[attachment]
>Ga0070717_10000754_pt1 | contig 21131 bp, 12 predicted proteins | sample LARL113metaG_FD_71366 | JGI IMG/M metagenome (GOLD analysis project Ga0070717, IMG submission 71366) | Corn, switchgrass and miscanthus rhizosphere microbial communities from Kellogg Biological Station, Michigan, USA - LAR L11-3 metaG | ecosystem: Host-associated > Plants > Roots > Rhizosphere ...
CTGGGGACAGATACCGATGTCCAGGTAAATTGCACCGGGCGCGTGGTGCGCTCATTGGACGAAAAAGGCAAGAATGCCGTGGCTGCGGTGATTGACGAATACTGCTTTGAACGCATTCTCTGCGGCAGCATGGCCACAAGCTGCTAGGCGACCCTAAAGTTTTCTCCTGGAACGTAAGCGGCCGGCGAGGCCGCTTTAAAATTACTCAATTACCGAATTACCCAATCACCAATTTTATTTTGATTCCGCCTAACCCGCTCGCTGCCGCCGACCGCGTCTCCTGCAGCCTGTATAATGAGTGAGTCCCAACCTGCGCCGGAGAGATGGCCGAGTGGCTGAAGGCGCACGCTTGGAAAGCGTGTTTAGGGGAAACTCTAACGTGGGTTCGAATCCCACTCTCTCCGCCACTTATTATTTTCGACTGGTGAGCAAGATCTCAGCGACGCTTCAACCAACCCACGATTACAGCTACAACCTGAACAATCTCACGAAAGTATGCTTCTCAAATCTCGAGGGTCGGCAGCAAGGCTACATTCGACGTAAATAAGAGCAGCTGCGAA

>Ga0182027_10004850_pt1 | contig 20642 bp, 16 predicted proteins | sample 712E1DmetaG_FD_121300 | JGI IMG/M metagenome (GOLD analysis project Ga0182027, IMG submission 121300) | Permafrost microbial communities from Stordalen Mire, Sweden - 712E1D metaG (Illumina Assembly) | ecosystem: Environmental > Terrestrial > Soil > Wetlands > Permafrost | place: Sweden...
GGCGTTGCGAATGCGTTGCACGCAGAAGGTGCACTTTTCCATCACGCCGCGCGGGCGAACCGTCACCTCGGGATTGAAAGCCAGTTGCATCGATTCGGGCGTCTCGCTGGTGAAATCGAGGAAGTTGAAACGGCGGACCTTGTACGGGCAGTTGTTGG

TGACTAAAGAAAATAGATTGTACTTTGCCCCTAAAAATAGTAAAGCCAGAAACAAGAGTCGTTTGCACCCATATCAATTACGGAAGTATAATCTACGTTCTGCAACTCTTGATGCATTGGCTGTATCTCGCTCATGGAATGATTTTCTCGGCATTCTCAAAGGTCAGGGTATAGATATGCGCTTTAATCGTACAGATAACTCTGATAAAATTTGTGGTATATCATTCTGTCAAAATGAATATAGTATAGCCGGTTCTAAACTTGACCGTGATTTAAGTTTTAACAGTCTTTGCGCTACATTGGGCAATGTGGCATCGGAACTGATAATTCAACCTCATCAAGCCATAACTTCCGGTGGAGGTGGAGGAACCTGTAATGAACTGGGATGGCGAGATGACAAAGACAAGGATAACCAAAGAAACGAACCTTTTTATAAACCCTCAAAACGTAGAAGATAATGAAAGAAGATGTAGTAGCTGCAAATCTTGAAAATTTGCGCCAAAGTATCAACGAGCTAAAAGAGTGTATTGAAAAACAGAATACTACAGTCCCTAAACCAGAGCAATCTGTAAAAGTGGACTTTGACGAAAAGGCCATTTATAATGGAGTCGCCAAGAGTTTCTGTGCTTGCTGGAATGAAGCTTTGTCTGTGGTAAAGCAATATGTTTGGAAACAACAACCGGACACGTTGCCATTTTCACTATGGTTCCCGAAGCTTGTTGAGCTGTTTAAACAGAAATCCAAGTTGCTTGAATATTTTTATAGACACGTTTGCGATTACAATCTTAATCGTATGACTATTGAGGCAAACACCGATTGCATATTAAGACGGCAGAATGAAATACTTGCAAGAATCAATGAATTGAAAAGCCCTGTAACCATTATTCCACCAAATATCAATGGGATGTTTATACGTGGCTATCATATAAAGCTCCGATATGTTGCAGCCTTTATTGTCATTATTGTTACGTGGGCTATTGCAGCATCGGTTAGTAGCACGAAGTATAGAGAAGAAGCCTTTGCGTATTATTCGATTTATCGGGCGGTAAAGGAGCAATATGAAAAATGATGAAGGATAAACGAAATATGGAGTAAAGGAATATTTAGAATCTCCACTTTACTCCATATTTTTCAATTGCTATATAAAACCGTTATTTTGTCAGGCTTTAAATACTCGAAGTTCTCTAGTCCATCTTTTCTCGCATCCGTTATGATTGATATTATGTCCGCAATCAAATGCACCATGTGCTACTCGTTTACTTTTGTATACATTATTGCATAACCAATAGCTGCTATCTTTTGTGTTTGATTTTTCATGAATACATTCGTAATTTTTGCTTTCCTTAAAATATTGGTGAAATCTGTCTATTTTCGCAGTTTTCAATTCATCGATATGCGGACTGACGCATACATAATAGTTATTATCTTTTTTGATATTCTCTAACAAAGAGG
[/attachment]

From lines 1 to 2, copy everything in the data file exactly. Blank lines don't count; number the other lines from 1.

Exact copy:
>Ga0070717_10000754_pt1 | contig 21131 bp, 12 predicted proteins | sample LARL113metaG_FD_71366 | JGI IMG/M metagenome (GOLD analysis project Ga0070717, IMG submission 71366) | Corn, switchgrass and miscanthus rhizosphere microbial communities from Kellogg Biological Station, Michigan, USA - LAR L11-3 metaG | ecosystem: Host-associated > Plants > Roots > Rhizosphere ...
CTGGGGACAGATACCGATGTCCAGGTAAATTGCACCGGGCGCGTGGTGCGCTCATTGGACGAAAAAGGCAAGAATGCCGTGGCTGCGGTGATTGACGAATACTGCTTTGAACGCATTCTCTGCGGCAGCATGGCCACAAGCTGCTAGGCGACCCTAAAGTTTTCTCCTGGAACGTAAGCGGCCGGCGAGGCCGCTTTAAAATTACTCAATTACCGAATTACCCAATCACCAATTTTATTTTGATTCCGCCTAACCCGCTCGCTGCCGCCGACCGCGTCTCCTGCAGCCTGTATAATGAGTGAGTCCCAACCTGCGCCGGAGAGATGGCCGAGTGGCTGAAGGCGCACGCTTGGAAAGCGTGTTTAGGGGAAACTCTAACGTGGGTTCGAATCCCACTCTCTCCGCCACTTATTATTTTCGACTGGTGAGCAAGATCTCAGCGACGCTTCAACCAACCCACGATTACAGCTACAACCTGAACAATCTCACGAAAGTATGCTTCTCAAATCTCGAGGGTCGGCAGCAAGGCTACATTCGACGTAAATAAGAGCAGCTGCGAA